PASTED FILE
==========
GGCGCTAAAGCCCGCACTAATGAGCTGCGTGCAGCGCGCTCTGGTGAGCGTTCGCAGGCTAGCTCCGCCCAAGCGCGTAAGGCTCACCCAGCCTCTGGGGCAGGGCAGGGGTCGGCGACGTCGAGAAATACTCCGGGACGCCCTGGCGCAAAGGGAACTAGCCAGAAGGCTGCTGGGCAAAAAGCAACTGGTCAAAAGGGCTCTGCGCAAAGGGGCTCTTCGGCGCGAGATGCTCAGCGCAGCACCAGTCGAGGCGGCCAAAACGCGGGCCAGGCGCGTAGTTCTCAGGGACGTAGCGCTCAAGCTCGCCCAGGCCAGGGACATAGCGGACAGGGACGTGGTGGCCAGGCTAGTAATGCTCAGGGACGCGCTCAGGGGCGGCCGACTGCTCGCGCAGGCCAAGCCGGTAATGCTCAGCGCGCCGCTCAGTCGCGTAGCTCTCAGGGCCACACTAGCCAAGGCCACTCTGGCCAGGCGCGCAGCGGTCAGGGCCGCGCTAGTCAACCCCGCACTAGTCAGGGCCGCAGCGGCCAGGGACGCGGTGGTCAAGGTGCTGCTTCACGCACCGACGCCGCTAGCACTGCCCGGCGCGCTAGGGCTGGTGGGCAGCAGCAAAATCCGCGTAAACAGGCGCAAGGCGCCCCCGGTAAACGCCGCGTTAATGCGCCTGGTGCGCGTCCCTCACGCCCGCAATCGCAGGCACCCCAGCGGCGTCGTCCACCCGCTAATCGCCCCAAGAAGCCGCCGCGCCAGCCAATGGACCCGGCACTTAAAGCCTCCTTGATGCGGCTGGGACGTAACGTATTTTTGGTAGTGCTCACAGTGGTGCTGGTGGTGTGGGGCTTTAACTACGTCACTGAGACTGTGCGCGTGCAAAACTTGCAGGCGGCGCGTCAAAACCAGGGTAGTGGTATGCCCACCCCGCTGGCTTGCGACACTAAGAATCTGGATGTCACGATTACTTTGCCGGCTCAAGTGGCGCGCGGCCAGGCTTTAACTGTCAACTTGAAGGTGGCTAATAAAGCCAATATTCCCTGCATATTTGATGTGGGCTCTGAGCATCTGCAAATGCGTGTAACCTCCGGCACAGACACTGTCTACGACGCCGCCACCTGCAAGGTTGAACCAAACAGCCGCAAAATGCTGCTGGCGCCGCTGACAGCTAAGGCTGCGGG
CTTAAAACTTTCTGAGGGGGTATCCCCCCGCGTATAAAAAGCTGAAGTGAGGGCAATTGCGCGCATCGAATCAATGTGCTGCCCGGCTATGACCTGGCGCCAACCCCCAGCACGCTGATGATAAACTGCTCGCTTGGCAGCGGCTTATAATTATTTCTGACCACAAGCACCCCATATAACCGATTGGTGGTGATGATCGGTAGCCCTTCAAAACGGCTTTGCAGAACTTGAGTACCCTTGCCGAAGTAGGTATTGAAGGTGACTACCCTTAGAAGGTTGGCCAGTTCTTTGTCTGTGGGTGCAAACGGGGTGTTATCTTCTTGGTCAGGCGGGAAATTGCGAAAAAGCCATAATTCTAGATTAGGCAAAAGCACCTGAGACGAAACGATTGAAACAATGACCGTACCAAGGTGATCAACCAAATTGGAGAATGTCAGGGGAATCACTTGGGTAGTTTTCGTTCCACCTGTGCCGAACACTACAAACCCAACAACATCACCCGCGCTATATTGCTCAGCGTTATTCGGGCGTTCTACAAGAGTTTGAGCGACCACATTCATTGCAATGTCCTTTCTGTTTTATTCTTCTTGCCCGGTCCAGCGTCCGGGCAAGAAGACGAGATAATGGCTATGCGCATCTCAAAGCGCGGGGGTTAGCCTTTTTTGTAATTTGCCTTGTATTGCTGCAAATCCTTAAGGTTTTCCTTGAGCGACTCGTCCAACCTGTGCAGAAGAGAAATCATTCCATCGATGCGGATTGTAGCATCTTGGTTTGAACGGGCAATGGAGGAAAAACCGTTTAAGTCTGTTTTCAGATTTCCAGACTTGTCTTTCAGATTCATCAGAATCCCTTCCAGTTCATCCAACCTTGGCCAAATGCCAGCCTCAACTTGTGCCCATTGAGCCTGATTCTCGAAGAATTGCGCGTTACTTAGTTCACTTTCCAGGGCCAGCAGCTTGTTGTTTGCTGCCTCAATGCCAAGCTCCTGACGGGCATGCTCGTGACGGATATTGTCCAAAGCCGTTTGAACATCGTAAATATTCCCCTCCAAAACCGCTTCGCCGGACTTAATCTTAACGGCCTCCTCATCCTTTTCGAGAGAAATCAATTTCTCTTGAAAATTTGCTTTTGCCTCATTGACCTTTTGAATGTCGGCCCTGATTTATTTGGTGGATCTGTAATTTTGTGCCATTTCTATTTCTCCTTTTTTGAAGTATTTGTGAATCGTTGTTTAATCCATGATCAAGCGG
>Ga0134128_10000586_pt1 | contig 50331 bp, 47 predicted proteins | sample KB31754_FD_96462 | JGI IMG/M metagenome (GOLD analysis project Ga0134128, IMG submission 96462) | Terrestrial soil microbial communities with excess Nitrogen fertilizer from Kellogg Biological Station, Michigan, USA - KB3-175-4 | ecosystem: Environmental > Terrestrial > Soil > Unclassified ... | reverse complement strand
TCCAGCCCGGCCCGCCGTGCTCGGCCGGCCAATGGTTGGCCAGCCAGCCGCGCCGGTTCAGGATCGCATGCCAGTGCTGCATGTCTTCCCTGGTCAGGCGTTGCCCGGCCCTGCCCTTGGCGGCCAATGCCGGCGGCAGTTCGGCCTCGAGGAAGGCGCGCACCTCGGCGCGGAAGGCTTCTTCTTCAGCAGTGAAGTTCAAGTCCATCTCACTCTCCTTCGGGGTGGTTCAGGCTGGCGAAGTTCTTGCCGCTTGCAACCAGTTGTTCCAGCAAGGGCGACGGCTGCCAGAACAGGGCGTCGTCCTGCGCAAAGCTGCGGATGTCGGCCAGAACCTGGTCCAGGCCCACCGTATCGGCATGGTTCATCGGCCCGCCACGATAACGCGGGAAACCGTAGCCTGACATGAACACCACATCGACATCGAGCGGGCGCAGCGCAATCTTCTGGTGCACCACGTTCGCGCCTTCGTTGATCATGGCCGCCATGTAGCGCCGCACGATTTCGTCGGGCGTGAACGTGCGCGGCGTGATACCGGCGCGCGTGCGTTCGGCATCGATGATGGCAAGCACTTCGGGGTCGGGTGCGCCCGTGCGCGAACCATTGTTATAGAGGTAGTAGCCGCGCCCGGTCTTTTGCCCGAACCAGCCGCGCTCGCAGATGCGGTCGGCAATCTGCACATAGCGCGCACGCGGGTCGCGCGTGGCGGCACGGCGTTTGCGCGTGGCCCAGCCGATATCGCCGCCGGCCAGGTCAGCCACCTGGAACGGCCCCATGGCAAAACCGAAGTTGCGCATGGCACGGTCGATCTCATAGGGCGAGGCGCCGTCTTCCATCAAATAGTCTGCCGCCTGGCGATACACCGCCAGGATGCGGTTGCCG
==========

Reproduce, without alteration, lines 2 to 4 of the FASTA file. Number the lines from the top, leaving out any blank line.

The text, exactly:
CTTAAAACTTTCTGAGGGGGTATCCCCCCGCGTATAAAAAGCTGAAGTGAGGGCAATTGCGCGCATCGAATCAATGTGCTGCCCGGCTATGACCTGGCGCCAACCCCCAGCACGCTGATGATAAACTGCTCGCTTGGCAGCGGCTTATAATTATTTCTGACCACAAGCACCCCATATAACCGATTGGTGGTGATGATCGGTAGCCCTTCAAAACGGCTTTGCAGAACTTGAGTACCCTTGCCGAAGTAGGTATTGAAGGTGACTACCCTTAGAAGGTTGGCCAGTTCTTTGTCTGTGGGTGCAAACGGGGTGTTATCTTCTTGGTCAGGCGGGAAATTGCGAAAAAGCCATAATTCTAGATTAGGCAAAAGCACCTGAGACGAAACGATTGAAACAATGACCGTACCAAGGTGATCAACCAAATTGGAGAATGTCAGGGGAATCACTTGGGTAGTTTTCGTTCCACCTGTGCCGAACACTACAAACCCAACAACATCACCCGCGCTATATTGCTCAGCGTTATTCGGGCGTTCTACAAGAGTTTGAGCGACCACATTCATTGCAATGTCCTTTCTGTTTTATTCTTCTTGCCCGGTCCAGCGTCCGGGCAAGAAGACGAGATAATGGCTATGCGCATCTCAAAGCGCGGGGGTTAGCCTTTTTTGTAATTTGCCTTGTATTGCTGCAAATCCTTAAGGTTTTCCTTGAGCGACTCGTCCAACCTGTGCAGAAGAGAAATCATTCCATCGATGCGGATTGTAGCATCTTGGTTTGAACGGGCAATGGAGGAAAAACCGTTTAAGTCTGTTTTCAGATTTCCAGACTTGTCTTTCAGATTCATCAGAATCCCTTCCAGTTCATCCAACCTTGGCCAAATGCCAGCCTCAACTTGTGCCCATTGAGCCTGATTCTCGAAGAATTGCGCGTTACTTAGTTCACTTTCCAGGGCCAGCAGCTTGTTGTTTGCTGCCTCAATGCCAAGCTCCTGACGGGCATGCTCGTGACGGATATTGTCCAAAGCCGTTTGAACATCGTAAATATTCCCCTCCAAAACCGCTTCGCCGGACTTAATCTTAACGGCCTCCTCATCCTTTTCGAGAGAAATCAATTTCTCTTGAAAATTTGCTTTTGCCTCATTGACCTTTTGAATGTCGGCCCTGATTTATTTGGTGGATCTGTAATTTTGTGCCATTTCTATTTCTCCTTTTTTGAAGTATTTGTGAATCGTTGTTTAATCCATGATCAAGCGG
>Ga0134128_10000586_pt1 | contig 50331 bp, 47 predicted proteins | sample KB31754_FD_96462 | JGI IMG/M metagenome (GOLD analysis project Ga0134128, IMG submission 96462) | Terrestrial soil microbial communities with excess Nitrogen fertilizer from Kellogg Biological Station, Michigan, USA - KB3-175-4 | ecosystem: Environmental > Terrestrial > Soil > Unclassified ... | reverse complement strand
TCCAGCCCGGCCCGCCGTGCTCGGCCGGCCAATGGTTGGCCAGCCAGCCGCGCCGGTTCAGGATCGCATGCCAGTGCTGCATGTCTTCCCTGGTCAGGCGTTGCCCGGCCCTGCCCTTGGCGGCCAATGCCGGCGGCAGTTCGGCCTCGAGGAAGGCGCGCACCTCGGCGCGGAAGGCTTCTTCTTCAGCAGTGAAGTTCAAGTCCATCTCACTCTCCTTCGGGGTGGTTCAGGCTGGCGAAGTTCTTGCCGCTTGCAACCAGTTGTTCCAGCAAGGGCGACGGCTGCCAGAACAGGGCGTCGTCCTGCGCAAAGCTGCGGATGTCGGCCAGAACCTGGTCCAGGCCCACCGTATCGGCATGGTTCATCGGCCCGCCACGATAACGCGGGAAACCGTAGCCTGACATGAACACCACATCGACATCGAGCGGGCGCAGCGCAATCTTCTGGTGCACCACGTTCGCGCCTTCGTTGATCATGGCCGCCATGTAGCGCCGCACGATTTCGTCGGGCGTGAACGTGCGCGGCGTGATACCGGCGCGCGTGCGTTCGGCATCGATGATGGCAAGCACTTCGGGGTCGGGTGCGCCCGTGCGCGAACCATTGTTATAGAGGTAGTAGCCGCGCCCGGTCTTTTGCCCGAACCAGCCGCGCTCGCAGATGCGGTCGGCAATCTGCACATAGCGCGCACGCGGGTCGCGCGTGGCGGCACGGCGTTTGCGCGTGGCCCAGCCGATATCGCCGCCGGCCAGGTCAGCCACCTGGAACGGCCCCATGGCAAAACCGAAGTTGCGCATGGCACGGTCGATCTCATAGGGCGAGGCGCCGTCTTCCATCAAATAGTCTGCCGCCTGGCGATACACCGCCAGGATGCGGTTGCCG